Century Marks

Century Marks

Brand names

Three marketing researchers have concluded that the less religious one is, the more commercial brand names matter. Their paper, available online at the Marketing Science journal, is titled "Brands: The Opiate of Non-Religious Masses?" For people who aren't religious, visible markers of commercial brands, such as logos on a laptop or shirt pocket, function as a means of self-expression and as an assertion of self-worth comparable to the symbolic expression of faith. The word for marketers: direct nonreligious consumers to recognizable national brands and the religious ones toward lesser-known store brands (Office of News and Communications, Duke University).

Long live “the Arch”

At the insistence of his wife, Anglican arch­bishop Desmond ("the Arch") Tutu retired from public life on October 7, his 79th birthday. He had retired as archbishop in 1996 but continued to work in South Africa and around the world as one of the most winsome and effective spokespersons for justice in our time. His effectiveness was due in part to his way of combining self-­confidence with an ability to laugh at himself or even at God. "God is not evenhanded," said Tutu. "God is biased, horribly in favor of the weak. The minute an injustice is perpetrated, God is going to be on the side of the one who is being clobbered." Yet Tutu didn't dehumanize his oppressors; he displayed pastoral sensitivity and the capacity to forgive (Time, October 11).

To Facebook or not to Facebook?

When Lutheran pastor Amy C. Thoren first signed up for Facebook, she intended to keep her involvement separate from her work. But soon youth from her church were sending her friend requests, and she began to see its potential for ministry. Knowing that social hierarchies are formed and people are marginalized on Facebook just as in real life, Thoren has tried to reach out to the disregarded and the vulnerable. She has found it helpful to let her congregation know about her online habits and to discuss good social media practices with her ministry colleagues.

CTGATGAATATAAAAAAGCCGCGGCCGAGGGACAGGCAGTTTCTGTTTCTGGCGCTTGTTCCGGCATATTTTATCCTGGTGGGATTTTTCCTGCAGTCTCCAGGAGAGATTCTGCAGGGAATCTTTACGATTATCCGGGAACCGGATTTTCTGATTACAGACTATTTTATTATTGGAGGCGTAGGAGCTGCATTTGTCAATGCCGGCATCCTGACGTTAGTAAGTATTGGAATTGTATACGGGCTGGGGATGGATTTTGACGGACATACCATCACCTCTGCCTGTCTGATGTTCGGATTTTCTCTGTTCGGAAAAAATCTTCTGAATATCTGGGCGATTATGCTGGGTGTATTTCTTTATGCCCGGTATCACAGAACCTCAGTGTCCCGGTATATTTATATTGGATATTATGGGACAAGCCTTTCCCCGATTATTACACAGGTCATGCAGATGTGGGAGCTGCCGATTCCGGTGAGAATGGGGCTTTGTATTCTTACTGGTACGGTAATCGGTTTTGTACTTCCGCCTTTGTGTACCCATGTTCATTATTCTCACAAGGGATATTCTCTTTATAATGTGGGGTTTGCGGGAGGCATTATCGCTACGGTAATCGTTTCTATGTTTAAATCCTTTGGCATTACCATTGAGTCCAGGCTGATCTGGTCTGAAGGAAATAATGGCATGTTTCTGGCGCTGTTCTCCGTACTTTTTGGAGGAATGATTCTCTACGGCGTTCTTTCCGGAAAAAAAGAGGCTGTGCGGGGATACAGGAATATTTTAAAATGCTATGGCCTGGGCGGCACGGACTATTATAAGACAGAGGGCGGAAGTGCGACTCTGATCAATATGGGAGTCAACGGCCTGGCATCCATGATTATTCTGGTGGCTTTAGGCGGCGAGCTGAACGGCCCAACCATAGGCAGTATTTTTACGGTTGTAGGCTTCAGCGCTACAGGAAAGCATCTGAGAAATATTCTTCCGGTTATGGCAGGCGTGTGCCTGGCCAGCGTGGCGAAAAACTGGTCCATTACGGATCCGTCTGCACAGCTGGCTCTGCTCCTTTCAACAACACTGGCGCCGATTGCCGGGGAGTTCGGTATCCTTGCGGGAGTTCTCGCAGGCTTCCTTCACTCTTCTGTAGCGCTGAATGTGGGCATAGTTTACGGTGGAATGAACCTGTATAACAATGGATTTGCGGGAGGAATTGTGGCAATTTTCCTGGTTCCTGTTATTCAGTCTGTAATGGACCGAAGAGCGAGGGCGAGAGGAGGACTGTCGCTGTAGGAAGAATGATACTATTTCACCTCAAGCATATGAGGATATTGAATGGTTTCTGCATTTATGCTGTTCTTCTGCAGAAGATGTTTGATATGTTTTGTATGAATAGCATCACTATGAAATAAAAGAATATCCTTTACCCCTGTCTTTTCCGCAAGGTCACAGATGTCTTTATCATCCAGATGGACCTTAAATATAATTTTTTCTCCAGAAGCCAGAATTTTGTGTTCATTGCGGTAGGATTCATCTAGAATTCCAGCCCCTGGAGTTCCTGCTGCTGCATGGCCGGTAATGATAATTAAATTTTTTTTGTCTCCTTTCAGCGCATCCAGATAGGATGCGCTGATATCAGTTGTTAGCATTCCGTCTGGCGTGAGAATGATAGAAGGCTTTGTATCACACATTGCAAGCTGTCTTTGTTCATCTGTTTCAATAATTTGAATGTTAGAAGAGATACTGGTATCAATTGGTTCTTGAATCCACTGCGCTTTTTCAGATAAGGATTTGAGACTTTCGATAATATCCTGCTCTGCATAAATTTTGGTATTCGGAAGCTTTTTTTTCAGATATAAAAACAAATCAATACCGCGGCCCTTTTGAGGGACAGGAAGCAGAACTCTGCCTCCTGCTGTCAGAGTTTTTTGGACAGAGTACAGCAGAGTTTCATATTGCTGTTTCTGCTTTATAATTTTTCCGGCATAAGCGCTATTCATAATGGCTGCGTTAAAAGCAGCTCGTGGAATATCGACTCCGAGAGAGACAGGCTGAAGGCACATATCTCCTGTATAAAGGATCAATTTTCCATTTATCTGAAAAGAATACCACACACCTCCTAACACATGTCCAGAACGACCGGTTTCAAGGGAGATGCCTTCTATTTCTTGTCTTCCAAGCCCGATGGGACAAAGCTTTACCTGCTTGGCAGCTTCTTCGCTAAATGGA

Lutheran pastor Kae Evensen decided not to sign up for Facebook, though she realizes its potential usefulness in ministry. She thought that too much of life is already dominated by technology and that Facebook offers a mediated form of relationship which can keep us from being really present with one another. "There are some places you need to bring your body. Places like births and baptisms, . . . worship and weddings, deathbeds and funerals," she says. "Anytime a casserole is needed, it is a safe bet that a message on Facebook won't do the trick" (Word & World, summer).

Rabbinic apology

A day after a mosque near Bethlehem was torched by extremist Jewish settlers, a delegation of rabbis visited the mosque to condemn the act and offer an apology. "Our goal is to share our horror at the attack of the mosque and to clearly state that this is not the way of the Torah or the Jewish way," one of the visiting rabbis said. "Islam is not a hostile religion even if we have a dispute with some of its followers," he added. The rabbis acknowledged that they are committed to settling in the disputed territories, the land of their spiritual forebears. The visitors were escorted by the Israel Defense Forces, and Palestinian police surrounded the mosque (Ynetnews.com).

Note that song

Four-part, a capella singing was used widely in 19th-century churches, especially in the South. Songbooks like The Sacred Harp with shaped notes were used that made it easier for people to read music. This type of singing has experienced a resurgence in recent years. Shape-note hymn sings and conventions draw people with very different theologies and people of no faith. Many shape-note songs, with archaic harmonies and old-style lyrics, were written by English composers such as Isaac Watts and Charles Wesley. They were set to old English dance tunes and brought here from churches in rural England by colonial settlers (RNS).